This is the story of a country within a country, a 5-square-mile strip of land that rubs shoulders with Canada on one side and the gaping mouth of the Salish Sea on the other. As a testament to the fact that geographical boundaries have no logic, Point Roberts is emphatically American, purely because it lies south of the 49th parallel. But to get there from America you have to pack a passport and cross no less than two international borders.
That’s because Point Roberts is an exclave, which essentially means it’s not physically connected to the US. Perched on the southern tip of Canada’s Tsawwassen Peninsula, it looks out over Boundary Bay to the east and the Strait of Georgia to the south and west. Its closest neighbor is Delta, BC, and many of its 2,068 housing units are owned by Canadians who flock to their seaside cottages in the summer.
At Point Bob, as it’s affectionately known, the fluctuating strength of the Canadian loonie against the greenback has a huge influence on the traffic between Point Roberts and BC’s Lower Mainland. American gas, booze and food – specifically milk, eggs and cheese – are the sought-after commodities in Point Roberts when the Canadian dollar is strong, because these items are almost always more expensive in the Great White North than they are in Uncle Sam. And as online shoppers grow in tenaciousness many Canadians rent a Point Roberts mailbox so they can avoid cross-border shipping charges on the products they buy.
The 2010 Census revealed that some 1,314 residents call Point Roberts home, a number that swells to 4,500 when the Canadian cottagers return in the summer. The rest of the year two thirds’ of Point Bob’s homes sit vacant. “Some 39 percent of Pont Roberts is owned by Canadians,” says Jim Julius, a local realtor who has lived in the exclave since the 1940s.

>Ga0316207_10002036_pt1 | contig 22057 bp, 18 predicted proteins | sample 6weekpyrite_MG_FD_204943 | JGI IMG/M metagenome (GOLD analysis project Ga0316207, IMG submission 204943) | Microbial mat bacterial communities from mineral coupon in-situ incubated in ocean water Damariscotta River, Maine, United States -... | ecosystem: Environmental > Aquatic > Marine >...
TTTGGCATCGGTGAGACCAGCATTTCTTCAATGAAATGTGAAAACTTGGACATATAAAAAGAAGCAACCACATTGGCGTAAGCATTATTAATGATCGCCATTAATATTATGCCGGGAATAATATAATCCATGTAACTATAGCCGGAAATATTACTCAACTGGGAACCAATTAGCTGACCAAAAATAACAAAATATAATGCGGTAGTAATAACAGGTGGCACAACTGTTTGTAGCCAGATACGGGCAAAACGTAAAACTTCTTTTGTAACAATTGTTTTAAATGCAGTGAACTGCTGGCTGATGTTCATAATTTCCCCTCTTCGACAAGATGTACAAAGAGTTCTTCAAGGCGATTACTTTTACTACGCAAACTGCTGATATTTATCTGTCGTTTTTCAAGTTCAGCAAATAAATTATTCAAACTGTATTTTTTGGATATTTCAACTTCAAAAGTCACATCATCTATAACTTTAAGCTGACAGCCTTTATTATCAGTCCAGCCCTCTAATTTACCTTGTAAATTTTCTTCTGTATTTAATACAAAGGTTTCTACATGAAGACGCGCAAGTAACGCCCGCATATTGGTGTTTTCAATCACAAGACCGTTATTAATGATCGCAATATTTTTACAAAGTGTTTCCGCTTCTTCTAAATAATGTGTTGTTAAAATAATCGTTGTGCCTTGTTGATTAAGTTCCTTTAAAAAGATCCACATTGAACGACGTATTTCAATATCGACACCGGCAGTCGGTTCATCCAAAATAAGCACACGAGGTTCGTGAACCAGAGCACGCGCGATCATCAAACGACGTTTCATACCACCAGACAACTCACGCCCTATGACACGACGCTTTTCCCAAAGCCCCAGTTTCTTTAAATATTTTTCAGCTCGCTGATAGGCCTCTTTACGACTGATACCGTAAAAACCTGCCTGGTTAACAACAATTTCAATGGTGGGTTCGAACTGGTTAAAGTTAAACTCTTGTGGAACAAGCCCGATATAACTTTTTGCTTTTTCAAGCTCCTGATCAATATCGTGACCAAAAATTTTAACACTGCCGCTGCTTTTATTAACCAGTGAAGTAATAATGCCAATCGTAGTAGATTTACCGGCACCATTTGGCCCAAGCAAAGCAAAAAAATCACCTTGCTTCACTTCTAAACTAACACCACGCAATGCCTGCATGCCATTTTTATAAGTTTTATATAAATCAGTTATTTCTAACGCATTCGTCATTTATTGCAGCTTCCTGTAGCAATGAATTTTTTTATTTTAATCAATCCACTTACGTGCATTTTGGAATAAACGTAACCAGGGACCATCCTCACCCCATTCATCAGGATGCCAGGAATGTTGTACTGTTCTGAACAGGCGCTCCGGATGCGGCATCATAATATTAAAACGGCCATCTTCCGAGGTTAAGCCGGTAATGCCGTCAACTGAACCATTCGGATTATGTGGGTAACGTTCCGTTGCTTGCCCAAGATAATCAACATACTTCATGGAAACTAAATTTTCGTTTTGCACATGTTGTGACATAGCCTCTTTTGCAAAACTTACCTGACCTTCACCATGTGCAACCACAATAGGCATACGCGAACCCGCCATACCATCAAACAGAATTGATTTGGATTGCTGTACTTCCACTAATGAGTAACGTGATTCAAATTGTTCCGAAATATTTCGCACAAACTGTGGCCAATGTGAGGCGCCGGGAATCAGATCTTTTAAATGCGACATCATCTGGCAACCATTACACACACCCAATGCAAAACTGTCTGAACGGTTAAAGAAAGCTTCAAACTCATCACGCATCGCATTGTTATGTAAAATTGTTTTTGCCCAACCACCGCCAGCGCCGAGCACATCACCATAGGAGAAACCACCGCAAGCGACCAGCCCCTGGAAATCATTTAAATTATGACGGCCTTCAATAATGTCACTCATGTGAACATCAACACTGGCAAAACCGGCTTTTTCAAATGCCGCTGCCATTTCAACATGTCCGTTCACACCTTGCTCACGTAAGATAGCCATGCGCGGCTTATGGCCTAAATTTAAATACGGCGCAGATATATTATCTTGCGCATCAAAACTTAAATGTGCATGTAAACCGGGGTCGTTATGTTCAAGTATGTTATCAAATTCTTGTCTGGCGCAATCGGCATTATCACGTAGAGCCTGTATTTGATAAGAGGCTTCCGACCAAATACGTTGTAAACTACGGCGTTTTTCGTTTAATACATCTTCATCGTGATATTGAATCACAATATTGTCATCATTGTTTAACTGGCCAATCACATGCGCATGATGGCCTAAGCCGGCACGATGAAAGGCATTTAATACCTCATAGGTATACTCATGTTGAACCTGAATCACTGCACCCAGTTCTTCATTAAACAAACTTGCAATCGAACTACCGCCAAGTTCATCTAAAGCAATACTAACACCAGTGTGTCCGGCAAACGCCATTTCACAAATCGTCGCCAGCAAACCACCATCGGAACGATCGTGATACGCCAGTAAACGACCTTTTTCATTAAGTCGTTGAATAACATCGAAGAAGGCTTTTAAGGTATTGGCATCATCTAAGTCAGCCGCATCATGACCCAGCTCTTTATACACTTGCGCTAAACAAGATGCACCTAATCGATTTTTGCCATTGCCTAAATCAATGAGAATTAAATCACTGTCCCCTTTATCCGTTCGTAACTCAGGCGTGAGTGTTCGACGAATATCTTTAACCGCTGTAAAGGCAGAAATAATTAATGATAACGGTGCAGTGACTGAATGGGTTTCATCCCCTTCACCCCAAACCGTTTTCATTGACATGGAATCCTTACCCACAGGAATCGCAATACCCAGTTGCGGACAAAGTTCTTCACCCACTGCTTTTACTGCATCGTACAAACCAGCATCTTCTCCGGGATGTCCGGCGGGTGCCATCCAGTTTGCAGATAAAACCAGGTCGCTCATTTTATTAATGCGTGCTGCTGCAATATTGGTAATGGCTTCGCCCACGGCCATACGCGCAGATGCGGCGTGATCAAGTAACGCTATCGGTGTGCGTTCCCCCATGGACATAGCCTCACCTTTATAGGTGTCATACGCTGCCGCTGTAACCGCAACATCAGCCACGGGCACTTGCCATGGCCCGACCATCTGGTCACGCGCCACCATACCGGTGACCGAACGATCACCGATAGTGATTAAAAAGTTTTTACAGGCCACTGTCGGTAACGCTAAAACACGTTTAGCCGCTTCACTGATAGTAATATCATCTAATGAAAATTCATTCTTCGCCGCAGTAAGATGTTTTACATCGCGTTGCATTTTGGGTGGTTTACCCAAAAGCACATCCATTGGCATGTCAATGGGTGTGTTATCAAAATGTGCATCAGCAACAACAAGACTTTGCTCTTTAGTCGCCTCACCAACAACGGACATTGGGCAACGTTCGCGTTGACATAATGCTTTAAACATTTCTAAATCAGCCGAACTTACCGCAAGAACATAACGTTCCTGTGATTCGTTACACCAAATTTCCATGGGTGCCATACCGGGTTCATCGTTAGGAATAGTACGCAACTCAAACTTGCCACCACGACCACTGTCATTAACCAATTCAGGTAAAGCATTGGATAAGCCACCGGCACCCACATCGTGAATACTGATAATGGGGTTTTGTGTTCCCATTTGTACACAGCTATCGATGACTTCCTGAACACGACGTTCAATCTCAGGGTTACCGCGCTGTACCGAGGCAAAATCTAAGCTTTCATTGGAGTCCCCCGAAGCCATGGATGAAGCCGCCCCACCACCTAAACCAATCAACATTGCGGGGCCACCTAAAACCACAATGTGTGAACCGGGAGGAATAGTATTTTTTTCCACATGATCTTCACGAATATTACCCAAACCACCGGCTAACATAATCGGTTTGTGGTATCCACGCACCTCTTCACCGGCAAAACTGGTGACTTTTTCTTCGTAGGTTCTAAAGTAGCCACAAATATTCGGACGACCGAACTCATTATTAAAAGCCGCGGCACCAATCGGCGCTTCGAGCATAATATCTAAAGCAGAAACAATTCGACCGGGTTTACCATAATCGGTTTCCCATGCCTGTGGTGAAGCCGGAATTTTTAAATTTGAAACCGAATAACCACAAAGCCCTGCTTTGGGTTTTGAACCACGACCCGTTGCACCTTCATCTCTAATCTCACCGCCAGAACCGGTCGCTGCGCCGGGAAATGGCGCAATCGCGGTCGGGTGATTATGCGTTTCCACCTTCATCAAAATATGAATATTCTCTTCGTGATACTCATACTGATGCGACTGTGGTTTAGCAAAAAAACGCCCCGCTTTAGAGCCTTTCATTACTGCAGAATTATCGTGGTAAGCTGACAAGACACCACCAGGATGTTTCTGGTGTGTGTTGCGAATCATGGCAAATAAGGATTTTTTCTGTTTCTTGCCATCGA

Other year-round residents like Julius have chosen their home carefully, mostly for the love of the community and their location, rather than for its conveniences. School-age kids must cross into Blaine after third grade to continue their education and when doctors, dentists, hospitals, pharmacies or vets are needed, that same crossing is required. But it’s not really a problem, locals agree. There’s a nurse practitioner at Point Roberts Clinic, Emergency Medical Technicians and for more urgent medical attention the St. Joseph’s Hospital in Bellingham is 12 minutes away by Medi-Vac helicopter service. Many year-round residents carry special insurance for such emergencies because of the complexity of getting American health insurers to pay for treatment by Canadian providers.
“There’s dentists, doctors and vets in our community, but you can’t get them to work,” Julius quips. “They’re all retired!” The lifestyle is secluded, he added, but take a quick look at a map and you’ll notice that Point Roberts is in the center. “Fourteen miles by ocean and you’ve got 15 islands, and within 30 miles you take in the cities of Vancouver, Victoria and Bellingham,” he said. Add to that the armed presence of border guards securing the Point Roberts/Boundary Bay crossing, and it’s apparent that Point Bob is among America’s most secure gated communities.
If You Go:
- Pack a passport or Nexus card!
- From Bellingham take I-5 North to the Peace Arch Border Crossing in Blaine, cross into Canada, merge onto BC-99 N and proceed until exit 26 toward BC-17. Take this exit, merge onto BC-17 and turn left onto 56 St. This will take you to the Point Roberts Port of Entry, at which point 56 street turns into Tyee drive.